did not use it as I do to describe the function of such
philosophical doctrines as Logic or Ethics, his generic
term for such functioning being Nomology (as distinct from
Phenomenology). By ' Regulative ' he meant ordering or
interpreting or conditioning. Certain principles constitute
so many forms or conditions under which what we perceive,
remember, think, &c. comes to be held as knowledge. For
instance, by the action of the principle of Substance we
interpret what is presented in consciousness as qualities
cohering in a substance. And again, the flow of our
representations does not give us cognition till they are
ordered by the principle of Causality as effects of certain
causes. Not content herewith, he endeavours to reduce all
principles to one the principle of the Conditioned.
Note how he had already begged the sixth faculty to
expound the first.
We have now seen what the Common Sense school found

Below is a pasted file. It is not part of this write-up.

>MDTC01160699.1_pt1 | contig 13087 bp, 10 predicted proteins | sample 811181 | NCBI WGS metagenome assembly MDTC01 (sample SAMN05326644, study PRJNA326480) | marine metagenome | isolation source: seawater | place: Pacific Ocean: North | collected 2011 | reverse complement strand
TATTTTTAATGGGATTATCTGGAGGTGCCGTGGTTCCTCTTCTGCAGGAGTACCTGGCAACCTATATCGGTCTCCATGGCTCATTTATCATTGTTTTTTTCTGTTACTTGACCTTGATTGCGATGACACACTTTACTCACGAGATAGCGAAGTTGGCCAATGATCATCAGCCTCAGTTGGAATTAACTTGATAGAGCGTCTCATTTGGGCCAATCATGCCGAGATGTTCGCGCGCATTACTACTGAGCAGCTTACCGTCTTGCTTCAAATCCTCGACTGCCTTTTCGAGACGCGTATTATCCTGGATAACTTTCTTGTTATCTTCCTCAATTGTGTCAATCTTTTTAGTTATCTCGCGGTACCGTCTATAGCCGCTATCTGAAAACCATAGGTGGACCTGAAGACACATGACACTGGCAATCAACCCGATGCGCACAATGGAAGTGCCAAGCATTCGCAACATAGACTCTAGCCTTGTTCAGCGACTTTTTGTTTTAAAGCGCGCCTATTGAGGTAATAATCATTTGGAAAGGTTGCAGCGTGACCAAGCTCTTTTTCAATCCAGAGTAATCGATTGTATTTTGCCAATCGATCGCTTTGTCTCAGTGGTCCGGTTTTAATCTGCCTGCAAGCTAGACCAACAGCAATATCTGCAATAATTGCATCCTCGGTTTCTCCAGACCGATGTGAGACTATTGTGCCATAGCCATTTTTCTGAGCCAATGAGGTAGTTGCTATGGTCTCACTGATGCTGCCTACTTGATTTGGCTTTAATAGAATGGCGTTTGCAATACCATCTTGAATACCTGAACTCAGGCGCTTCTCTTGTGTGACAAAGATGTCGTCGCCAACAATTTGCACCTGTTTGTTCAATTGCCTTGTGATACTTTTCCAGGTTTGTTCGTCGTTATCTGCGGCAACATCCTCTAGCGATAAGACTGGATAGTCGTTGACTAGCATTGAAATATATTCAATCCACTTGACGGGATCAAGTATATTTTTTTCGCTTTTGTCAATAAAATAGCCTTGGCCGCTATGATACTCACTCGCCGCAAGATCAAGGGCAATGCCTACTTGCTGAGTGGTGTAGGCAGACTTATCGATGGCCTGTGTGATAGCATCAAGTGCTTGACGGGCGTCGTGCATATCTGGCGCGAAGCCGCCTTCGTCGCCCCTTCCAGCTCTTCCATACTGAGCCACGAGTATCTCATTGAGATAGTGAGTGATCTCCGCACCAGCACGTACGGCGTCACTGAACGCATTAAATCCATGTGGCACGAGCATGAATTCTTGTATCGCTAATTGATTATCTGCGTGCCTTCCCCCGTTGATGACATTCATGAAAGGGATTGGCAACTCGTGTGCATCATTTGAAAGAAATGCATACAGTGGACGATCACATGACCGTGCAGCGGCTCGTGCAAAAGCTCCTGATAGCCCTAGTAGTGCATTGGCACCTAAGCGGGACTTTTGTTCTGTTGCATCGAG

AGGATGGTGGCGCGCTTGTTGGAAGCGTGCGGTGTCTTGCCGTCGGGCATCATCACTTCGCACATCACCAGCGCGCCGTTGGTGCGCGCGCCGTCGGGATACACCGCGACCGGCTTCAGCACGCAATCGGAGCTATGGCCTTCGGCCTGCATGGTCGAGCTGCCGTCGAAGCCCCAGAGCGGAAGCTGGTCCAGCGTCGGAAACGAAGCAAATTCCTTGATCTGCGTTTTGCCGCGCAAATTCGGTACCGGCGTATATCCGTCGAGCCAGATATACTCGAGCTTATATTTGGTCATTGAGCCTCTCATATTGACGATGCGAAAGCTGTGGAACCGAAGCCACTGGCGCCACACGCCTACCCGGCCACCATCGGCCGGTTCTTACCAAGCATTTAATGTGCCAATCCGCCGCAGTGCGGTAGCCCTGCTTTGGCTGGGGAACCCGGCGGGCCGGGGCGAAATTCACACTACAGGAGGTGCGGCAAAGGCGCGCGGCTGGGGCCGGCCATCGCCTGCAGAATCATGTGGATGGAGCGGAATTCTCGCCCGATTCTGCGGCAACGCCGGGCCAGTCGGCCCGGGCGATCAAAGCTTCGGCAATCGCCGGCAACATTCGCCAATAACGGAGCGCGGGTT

wanting in the Associationist doctrine, and how they sought
to supply it. In connexion herewith they tend to use belief
as being the foundation of knowledge, those fundamental
XII.] Elements of General Philosophy 123
principles of Common Sense or Reason being held in the
mind in the form of belief.
No student will lose his time if he study Hamilton. What-
ever his faults, his work is unsurpassed for instructive,
stimulative value. He really and consciously exhausted
intellect no less than is done in Mr. Spencer's scheme and
my own. Whereas with the classifications of Reid and
Stewart we might ask why they stop where they do.
For LECTURE XIII read :
Mill, Logic, Bk. II, ch. v. vi ' Of Demonstration and Necessary
THE NATURE OF KNOWLEDGE. CRITICAL PHILOSOPHY.
KANT was struck and even oppressed by the negative result
of Hume's analyses. It seemed to him that, if Hume was
right, no explanation of even the plain facts of science
was possible. He was prepared to accept Hume against the
older doctrines of metaphysics Platonic realism, innate
ideas, and so forth but he felt that there was that in know-
ledge which Hume had not touched that his negation of
knowledge was wrong, in that he had not faced the whole
problem. So he sought in the Krilik of Pure Reason to